On February 7, 1995, the Fancsalis presented a Petition for Leave to Discontinue a Minor's Action Without Prejudice in the Orphans' Court Division of the trial court. The defendants filed objections to this petition. Nine months later, on November 6, 1995, and after oral argument on the petition and objections, Judge I. Martin Wekselman entered the following order:

ORDER OF COURT

AND NOW, this 6th day of November, 1995, after argument and due consideration, it is ordered, adJudged and decreed that Paul Fancsali and Kimberlee Fancsali, parents and natural guardians of Susan Fancsali, a minor, be and are hereby granted leave to conduct such discovery as they deem necessary, and file a complaint on or before March 1, 1996, it being understood that no further extensions will be granted.

BY THE COURT:

s/Wekselman, J.

The order did not expressly refer to the request for a discontinuance without prejudice. Rather, it strictly granted leave to the Fancsalis to conduct "such discovery as they deem necessary, and file a complaint on or before March 1, 1996." By implication, the request for a discontinuance without prejudice was rejected.

At the November 1995 hearing, the Fancsalis represented to Judge Wekselman that they had experienced difficulties in obtaining the necessary medical records from the various medical providers. After the records were received and forwarded to their medical experts, the Fancsalis were informed that considerable additional discovery would be required including the taking of many depositions before the experts would be able to render an opinion as to the possible negligence of the defendants. The Fancsalis told their attorneys that they could not afford the expense involved in such pretrial discovery; the attorneys indicated both to their clients and to the court that the attorneys could not afford to undertake the financing of the pretrial matters on behalf of the Fancsalis. The Fancsalis now argue that Judge Wekselman committed error when he denied their petition to discontinue their daughter's action without prejudice.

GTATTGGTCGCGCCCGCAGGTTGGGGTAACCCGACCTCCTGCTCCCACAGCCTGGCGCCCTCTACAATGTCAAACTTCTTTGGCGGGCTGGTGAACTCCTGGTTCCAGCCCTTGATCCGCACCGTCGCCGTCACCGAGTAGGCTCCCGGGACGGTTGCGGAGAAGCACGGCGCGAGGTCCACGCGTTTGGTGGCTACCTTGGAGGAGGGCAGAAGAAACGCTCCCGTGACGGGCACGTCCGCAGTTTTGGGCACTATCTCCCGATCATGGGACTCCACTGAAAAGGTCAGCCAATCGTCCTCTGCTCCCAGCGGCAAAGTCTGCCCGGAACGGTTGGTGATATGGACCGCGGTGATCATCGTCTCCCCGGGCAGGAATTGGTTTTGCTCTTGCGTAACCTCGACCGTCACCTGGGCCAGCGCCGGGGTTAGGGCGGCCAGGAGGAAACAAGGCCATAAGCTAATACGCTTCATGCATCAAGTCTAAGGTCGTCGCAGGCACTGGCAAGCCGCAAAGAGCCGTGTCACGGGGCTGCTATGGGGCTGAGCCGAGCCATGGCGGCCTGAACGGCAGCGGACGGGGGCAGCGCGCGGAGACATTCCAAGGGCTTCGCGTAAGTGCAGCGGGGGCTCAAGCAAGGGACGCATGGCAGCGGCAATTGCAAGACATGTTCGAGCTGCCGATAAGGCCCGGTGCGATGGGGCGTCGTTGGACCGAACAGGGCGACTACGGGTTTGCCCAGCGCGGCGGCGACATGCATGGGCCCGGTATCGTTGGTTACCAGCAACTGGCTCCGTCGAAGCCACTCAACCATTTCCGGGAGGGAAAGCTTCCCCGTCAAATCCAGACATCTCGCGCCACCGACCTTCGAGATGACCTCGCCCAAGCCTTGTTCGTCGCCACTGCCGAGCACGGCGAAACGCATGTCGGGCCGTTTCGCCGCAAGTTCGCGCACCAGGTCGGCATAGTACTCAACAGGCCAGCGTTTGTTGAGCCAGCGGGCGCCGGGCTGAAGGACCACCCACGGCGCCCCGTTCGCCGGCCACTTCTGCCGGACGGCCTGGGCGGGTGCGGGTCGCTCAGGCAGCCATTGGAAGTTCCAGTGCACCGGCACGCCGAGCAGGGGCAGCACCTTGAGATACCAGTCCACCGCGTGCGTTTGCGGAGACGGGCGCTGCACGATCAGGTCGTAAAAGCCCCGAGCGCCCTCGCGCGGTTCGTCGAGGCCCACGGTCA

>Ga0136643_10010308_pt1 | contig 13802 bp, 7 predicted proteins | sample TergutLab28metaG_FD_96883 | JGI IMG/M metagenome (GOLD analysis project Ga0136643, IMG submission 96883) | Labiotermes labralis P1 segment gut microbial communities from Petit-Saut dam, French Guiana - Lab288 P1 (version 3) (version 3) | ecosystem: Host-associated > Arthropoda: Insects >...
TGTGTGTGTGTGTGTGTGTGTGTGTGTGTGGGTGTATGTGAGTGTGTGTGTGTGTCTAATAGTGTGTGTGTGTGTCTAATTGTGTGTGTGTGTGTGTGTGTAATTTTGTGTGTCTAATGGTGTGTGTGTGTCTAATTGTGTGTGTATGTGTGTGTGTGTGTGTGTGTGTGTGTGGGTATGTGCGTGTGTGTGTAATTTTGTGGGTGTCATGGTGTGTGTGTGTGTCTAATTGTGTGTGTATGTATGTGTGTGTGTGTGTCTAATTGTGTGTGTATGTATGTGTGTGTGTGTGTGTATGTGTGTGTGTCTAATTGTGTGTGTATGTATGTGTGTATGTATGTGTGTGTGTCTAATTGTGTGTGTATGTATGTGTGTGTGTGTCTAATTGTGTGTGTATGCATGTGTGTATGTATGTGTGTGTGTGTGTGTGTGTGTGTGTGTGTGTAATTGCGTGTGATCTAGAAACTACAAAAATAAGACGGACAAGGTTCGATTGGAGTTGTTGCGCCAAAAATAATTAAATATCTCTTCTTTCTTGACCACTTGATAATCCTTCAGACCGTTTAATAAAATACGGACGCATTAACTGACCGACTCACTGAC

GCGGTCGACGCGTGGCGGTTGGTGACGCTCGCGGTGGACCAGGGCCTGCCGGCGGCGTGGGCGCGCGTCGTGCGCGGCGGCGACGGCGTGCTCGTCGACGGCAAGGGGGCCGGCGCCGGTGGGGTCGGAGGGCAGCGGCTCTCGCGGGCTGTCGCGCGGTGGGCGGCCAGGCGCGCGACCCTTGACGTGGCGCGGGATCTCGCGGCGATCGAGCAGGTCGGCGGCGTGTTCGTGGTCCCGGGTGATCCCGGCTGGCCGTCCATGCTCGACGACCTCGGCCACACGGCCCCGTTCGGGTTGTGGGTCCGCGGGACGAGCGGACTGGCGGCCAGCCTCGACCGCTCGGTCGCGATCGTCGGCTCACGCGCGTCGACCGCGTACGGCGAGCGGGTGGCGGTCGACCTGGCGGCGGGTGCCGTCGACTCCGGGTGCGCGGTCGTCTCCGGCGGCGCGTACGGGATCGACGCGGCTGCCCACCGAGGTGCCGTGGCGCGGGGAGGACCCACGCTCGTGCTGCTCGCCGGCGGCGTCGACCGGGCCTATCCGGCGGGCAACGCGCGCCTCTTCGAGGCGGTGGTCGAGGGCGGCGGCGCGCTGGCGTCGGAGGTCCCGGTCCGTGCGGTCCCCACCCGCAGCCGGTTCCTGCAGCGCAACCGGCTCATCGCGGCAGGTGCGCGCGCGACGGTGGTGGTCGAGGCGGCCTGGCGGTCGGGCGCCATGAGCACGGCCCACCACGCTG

A discontinuance is the exclusive method of voluntary termination of an action, in whole or in part, by a plaintiff before the commencement of trial. Pa.R.C.P. 229(a). No action to which a minor is a party shall be discontinued except after approval by the court pursuant to a petition presented by the guardian of the minor. Pa.R.C.P. 2039(a). "Decisions as to the granting of such requests for discontinuance rest in the discretion of the trial Judge and can be reviewed only as to the abuse of that discretion." Failor v. Westex, Inc., 413 Pa. Super. 343, 347-48, 605 A.2d 390, 393 (1992); Martinelli v. Mulloy, 223 Pa. Super. 130, 133, 299 A.2d 19, 20 (1972). With this standard of review before us, we review Judge Wekselman's order.

In entering the November 1995 order, Judge Wekselman weighed the factors set forth in Foti v. Askinas, 432 Pa. Super. 604, 639 A.2d 807 (1994), relating to when a motion for discontinuance without prejudice would be appropriate. In Foti, the parents had brought a medical malpractice action on behalf of their daughter who was born with severe deformities of the right leg requiring amputation of the leg one year after birth. The plaintiffs were unable to present an expert witness to establish that the medical practitioner/defendants were negligent in administering the drug Compazine during the first trimester of the mother's pregnancy. At the time of the discontinuance, the case had been pending for almost five years. Depositions had been taken, interrogatories exchanged and several motions ruled on by the court. In concluding that the trial court had abused its discretion in granting the discontinuance without prejudice, this Court considered the purposes behind the Minority Tolling Statute, 42 Pa.C.S. ยง 5553, as well as the effect that entry of a discontinuance order would have on ...